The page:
LATTA, S.C. (WBTW) — The first criminal jury trial in federal court in Florence since the start of the pandemic came to an end this week, with a Georgia woman being convicted in a multi-state identity theft case.

Jurors found Quinae Stephens guilty on six counts related to the conspiracy, which also involved her son.

Assistant U.S. Attorney Everett McMillian, who prosecuted the case, said Stephens and her son were caught in a Family Dollar parking lot in Latta.

“We had individuals at this trial testify who came from as far as California,” McMillian said. “There were victims across many states, not just South Carolina.”

According to a federal indictment, Latta Police responded after witnesses saw Stephens and her son, Deandre Copes, acting suspiciously during transactions at the town’s Family Dollar and a nearby bank and then moving a U-Haul van around the parking lot.

“The defendants withdrew cash from a bank card at a bank in Latta, then walked across the parking lot to a Family Dollar, where they attempted to load that cash onto another card,” McMillian said.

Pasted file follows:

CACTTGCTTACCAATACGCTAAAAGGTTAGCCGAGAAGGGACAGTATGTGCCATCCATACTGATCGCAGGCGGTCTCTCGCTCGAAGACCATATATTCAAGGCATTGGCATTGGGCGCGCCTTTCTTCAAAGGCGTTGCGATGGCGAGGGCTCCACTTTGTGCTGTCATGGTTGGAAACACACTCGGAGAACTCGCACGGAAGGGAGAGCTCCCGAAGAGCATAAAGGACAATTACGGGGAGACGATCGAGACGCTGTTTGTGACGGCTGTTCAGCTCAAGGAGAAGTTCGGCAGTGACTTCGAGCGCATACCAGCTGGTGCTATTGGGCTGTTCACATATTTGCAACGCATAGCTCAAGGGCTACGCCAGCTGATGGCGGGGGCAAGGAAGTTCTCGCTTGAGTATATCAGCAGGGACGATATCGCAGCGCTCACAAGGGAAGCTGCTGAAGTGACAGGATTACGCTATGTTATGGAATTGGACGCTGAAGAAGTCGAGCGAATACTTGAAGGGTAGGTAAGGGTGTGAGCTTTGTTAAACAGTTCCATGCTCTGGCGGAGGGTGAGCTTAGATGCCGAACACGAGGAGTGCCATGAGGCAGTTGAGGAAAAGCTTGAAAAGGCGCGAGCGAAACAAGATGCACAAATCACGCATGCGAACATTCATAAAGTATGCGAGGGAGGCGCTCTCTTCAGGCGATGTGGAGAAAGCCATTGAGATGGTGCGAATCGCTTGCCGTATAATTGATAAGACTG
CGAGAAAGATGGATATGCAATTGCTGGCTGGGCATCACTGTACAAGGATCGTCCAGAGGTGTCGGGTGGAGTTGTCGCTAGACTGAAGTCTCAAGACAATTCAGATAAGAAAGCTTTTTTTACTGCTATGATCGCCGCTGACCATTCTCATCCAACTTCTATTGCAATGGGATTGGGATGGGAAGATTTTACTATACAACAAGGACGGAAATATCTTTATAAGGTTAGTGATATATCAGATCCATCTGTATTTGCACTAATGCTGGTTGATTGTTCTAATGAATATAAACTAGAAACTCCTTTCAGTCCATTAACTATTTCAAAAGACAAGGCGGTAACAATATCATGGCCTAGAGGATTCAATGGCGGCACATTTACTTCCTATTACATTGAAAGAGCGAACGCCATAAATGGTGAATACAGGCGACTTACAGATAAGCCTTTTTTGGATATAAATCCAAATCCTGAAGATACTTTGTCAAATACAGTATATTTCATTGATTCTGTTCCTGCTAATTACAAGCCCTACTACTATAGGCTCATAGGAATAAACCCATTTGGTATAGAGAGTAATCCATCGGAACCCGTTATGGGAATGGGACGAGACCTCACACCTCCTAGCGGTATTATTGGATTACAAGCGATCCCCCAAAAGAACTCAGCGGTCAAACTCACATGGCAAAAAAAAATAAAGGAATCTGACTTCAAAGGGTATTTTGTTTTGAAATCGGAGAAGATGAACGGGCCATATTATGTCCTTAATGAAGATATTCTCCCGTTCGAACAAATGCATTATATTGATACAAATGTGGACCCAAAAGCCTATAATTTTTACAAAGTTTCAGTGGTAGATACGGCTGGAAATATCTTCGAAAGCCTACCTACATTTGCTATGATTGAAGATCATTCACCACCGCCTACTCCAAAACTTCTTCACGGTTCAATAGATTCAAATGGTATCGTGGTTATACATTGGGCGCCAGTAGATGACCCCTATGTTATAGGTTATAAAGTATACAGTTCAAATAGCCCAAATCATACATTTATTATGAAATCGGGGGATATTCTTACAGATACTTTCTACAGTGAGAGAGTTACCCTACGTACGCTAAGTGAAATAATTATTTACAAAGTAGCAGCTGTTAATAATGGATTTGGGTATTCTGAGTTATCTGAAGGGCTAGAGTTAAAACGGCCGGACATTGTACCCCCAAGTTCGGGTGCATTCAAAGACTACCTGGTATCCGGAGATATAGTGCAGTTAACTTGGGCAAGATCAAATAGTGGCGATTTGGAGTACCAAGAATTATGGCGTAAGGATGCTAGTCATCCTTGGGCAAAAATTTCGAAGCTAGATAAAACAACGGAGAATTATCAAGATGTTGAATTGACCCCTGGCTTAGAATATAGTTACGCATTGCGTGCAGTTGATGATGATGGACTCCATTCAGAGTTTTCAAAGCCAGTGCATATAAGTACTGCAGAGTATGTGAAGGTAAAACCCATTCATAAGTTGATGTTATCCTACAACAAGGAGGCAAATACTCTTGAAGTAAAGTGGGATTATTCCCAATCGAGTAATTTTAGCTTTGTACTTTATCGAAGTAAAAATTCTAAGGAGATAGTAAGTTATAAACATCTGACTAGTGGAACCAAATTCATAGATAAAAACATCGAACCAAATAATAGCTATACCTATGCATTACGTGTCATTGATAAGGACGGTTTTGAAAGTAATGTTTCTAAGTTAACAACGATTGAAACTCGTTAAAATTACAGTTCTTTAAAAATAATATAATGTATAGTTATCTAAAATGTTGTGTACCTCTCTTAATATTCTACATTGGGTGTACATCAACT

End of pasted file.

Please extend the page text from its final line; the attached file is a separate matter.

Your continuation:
When an officer arrived, he ran the can’s plates and found it had been reported stolen.

“They then searched the van and inside found what amounts to a mobile identity theft lab,” McMillian said.

He said authorities found a gun, more than two dozen credit and debit cards, most in other peoples’ names. They also found equipment and software purchased from the dark web that allowed them to print more.

“Both defendants had traveled up and down the Eastern seaboard in the weeks preceding their arrest,” McMillian said. “They were traveling from New Jersey with the intent to move to Orlando, Florida, to rent an Airbnb using someone else’s identity and credit card information.”

All together, McMillian said they stole more than $100,000. He expects that number to increase when investigators present their findings at a sentencing hearing in the coming months. He said the case should serve as a warning that crimes committed with the aid of the internet leave a digital footprint.

“You may not be caught today or tomorrow, but that paper trail exists for weeks or months or years down the road, and we will seek to hold those accountable,” McMillian said.

Stephens will serve a mandatory two-year sentence for aggravated identity theft. She and Copes, who is out on bond after pleading guilty, face up to 30 years in prison and a $1 million fine.